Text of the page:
Alexander Charles
Xerox public relations coordinator, Global Public Relations

With everyone concerned about information overload – and now conversation overload – there are applications for your mobile device that tell you when to unplug and take a break.

But is this really necessary?

When I was a college student, I learned about the importance of taking a break while working summers in a call center. On an average day, I answered about 200 phone calls (you might call it my introduction to information overload 101).  The type of call ranged from a gentle “can you help me reload my postage machine” to the more aggressive “you can find your machine outside on the curb.” During my shift, I was allowed a 30-minute lunch and two ten-minute breaks.

After the mental timeouts, I always felt better prepared to tackle the rest of my day. It was a good lesson, but at times difficult to follow.  As one’s career progresses, the wisdom of taking a well-timed break gets overshadowed by multitasking and navigating today’s world of information overload.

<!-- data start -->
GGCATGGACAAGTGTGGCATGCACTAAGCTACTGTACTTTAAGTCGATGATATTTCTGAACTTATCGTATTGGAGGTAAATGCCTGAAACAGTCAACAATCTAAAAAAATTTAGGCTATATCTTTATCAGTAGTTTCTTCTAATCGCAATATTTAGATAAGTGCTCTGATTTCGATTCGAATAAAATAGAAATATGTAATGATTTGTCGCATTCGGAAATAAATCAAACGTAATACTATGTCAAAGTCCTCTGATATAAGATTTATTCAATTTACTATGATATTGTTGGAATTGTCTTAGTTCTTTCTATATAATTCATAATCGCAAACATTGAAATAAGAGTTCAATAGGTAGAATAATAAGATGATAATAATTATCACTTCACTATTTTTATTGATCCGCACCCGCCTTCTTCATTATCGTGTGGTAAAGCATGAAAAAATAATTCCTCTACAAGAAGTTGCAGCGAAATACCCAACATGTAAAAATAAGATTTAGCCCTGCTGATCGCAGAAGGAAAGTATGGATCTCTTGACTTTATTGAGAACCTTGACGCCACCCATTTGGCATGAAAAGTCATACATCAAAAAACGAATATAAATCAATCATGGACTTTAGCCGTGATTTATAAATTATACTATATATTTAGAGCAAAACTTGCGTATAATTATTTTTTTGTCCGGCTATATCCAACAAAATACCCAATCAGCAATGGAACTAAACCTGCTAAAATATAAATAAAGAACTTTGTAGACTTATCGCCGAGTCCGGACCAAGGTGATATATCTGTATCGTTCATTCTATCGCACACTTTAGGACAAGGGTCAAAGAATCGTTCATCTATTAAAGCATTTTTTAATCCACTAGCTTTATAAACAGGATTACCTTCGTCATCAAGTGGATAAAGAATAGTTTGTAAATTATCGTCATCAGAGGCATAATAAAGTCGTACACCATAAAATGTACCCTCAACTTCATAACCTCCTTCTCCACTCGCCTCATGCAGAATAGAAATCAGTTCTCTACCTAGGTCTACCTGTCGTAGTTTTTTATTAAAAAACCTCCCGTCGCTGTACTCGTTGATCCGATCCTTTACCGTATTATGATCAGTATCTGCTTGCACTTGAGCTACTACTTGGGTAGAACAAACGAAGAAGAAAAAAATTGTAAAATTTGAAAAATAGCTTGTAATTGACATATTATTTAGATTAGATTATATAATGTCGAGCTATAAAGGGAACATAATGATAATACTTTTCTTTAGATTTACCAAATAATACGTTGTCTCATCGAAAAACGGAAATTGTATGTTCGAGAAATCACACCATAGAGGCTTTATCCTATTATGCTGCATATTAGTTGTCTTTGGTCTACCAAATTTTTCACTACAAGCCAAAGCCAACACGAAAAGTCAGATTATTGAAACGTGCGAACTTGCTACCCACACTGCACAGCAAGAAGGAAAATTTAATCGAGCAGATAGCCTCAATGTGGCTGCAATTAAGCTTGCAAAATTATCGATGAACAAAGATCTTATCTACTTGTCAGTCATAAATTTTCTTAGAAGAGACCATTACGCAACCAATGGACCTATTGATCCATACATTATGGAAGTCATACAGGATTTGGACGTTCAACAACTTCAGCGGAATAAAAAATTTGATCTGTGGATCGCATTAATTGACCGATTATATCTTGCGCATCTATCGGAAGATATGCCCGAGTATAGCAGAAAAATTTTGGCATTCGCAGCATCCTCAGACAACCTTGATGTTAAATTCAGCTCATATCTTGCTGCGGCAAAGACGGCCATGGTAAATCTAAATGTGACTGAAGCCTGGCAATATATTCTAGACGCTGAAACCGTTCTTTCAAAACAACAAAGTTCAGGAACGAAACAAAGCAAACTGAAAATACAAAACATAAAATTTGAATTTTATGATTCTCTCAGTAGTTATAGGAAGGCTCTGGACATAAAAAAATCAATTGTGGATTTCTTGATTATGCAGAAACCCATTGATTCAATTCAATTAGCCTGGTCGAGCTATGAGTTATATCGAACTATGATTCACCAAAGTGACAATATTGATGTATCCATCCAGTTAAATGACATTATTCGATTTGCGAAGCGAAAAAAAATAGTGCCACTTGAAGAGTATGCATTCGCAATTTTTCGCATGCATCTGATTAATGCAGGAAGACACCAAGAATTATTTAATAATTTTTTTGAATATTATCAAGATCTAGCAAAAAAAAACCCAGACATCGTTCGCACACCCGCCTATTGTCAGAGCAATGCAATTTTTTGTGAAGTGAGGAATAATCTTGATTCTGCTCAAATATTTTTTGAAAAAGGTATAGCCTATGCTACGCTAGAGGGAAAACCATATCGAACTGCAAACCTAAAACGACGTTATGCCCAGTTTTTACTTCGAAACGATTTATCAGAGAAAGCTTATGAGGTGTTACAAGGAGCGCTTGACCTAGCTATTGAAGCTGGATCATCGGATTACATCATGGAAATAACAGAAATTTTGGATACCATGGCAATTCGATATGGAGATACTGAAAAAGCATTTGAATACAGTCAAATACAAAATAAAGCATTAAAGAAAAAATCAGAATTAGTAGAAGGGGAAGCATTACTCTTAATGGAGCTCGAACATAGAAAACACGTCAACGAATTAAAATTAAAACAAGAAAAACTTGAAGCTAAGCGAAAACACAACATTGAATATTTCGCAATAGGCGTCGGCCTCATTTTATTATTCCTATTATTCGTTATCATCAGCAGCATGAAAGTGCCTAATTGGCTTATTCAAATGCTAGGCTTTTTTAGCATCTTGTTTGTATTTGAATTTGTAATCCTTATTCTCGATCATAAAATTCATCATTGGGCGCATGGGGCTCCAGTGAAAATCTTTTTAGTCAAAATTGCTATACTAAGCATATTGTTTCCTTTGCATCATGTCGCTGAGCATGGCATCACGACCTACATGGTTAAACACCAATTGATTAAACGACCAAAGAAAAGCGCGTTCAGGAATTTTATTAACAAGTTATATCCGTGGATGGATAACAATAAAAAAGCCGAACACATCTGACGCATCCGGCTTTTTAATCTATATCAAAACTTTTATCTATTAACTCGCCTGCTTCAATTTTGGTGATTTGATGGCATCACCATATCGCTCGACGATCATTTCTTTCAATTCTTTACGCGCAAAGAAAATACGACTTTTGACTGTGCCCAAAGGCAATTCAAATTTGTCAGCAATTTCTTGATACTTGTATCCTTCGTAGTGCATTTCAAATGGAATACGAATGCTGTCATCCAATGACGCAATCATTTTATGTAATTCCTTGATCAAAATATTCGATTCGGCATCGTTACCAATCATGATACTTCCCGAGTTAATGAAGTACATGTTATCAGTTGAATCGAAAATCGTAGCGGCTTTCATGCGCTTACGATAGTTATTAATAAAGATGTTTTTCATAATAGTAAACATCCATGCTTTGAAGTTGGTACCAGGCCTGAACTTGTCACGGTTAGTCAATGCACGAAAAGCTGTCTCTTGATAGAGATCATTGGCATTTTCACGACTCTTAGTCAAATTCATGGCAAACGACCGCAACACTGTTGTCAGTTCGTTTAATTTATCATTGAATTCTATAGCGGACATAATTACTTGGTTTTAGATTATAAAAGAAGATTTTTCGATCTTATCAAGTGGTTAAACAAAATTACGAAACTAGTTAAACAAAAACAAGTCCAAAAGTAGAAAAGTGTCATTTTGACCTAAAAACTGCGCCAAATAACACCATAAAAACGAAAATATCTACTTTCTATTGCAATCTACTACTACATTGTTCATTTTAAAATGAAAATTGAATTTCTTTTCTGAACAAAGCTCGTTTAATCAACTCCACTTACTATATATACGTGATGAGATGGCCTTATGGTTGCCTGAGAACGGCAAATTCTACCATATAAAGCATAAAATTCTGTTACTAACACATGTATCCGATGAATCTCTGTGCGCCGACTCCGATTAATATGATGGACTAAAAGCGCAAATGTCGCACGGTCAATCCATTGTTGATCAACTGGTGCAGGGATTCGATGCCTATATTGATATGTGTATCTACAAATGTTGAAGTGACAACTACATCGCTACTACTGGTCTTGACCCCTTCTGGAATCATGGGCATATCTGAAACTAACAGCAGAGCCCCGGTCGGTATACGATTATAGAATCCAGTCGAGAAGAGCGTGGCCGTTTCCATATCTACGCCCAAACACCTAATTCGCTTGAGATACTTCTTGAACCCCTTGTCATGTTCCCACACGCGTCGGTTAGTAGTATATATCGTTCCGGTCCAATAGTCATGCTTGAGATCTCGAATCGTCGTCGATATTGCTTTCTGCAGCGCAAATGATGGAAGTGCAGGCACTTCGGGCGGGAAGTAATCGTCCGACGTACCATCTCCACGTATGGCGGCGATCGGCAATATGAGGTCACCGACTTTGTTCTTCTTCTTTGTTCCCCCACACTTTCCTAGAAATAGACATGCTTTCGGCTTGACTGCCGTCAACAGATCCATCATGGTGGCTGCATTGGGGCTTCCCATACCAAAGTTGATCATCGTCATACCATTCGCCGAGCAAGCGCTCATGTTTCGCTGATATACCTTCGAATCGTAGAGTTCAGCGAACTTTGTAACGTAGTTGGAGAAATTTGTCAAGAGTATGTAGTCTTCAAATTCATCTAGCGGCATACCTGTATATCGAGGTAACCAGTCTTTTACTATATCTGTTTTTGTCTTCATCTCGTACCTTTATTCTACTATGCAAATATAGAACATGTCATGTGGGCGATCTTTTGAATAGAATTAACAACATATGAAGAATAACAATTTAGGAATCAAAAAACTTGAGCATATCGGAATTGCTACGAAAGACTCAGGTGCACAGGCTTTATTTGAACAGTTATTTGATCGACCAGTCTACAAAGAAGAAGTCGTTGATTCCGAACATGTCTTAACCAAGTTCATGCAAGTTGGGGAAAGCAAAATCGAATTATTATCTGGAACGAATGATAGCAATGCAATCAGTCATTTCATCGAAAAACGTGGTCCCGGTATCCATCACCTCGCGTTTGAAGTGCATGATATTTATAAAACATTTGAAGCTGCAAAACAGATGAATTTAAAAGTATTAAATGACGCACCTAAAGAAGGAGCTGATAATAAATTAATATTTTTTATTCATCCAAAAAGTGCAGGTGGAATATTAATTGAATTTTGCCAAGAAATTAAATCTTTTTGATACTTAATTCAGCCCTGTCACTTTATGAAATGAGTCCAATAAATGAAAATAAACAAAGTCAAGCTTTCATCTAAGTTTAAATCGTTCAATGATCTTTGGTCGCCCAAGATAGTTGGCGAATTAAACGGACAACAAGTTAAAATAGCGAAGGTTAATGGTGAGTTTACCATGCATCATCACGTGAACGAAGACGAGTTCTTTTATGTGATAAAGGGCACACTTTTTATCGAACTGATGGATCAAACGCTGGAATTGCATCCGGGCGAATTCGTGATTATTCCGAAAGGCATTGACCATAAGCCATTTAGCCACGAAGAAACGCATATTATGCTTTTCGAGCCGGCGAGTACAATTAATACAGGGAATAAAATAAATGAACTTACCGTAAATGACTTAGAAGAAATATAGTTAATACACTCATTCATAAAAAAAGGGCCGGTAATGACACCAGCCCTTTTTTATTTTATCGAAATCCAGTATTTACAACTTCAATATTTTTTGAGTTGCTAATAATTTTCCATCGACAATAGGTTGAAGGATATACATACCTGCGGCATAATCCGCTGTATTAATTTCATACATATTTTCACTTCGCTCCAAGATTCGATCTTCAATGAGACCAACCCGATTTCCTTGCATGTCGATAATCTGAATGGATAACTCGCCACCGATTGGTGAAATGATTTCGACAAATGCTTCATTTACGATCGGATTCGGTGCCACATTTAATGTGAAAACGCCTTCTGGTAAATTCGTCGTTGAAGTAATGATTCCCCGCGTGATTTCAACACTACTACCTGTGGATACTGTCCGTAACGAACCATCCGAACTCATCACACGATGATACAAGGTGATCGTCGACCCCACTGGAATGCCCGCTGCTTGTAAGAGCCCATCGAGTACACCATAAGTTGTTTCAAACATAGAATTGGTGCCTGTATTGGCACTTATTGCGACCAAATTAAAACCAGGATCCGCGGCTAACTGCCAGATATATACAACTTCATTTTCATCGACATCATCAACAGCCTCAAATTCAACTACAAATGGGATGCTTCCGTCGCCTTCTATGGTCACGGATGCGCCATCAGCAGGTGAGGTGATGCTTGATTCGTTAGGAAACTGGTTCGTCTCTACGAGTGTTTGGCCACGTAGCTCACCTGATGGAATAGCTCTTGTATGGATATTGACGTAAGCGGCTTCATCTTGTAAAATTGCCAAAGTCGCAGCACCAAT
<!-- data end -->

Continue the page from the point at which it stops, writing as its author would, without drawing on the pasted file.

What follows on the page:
Have you ever gone out to lunch and realized you’ve forgotten your mobile phone? The realization is often accompanied by a momentary feeling of dread and a few choice words for Murphy. But more likely than not, the sky did not fall, the company didn’t collapse and all continued to be right with the world. But even with this realization, the need to be plugged in at all times has created a market for applications that tell you when to recharge and relax. 

I’m not sure if I need that sort of application, and if I ever do, it may be a symptom of a larger problem. For now I rely on a very large water bottle to facilitate breaks, and it seems to do the trick.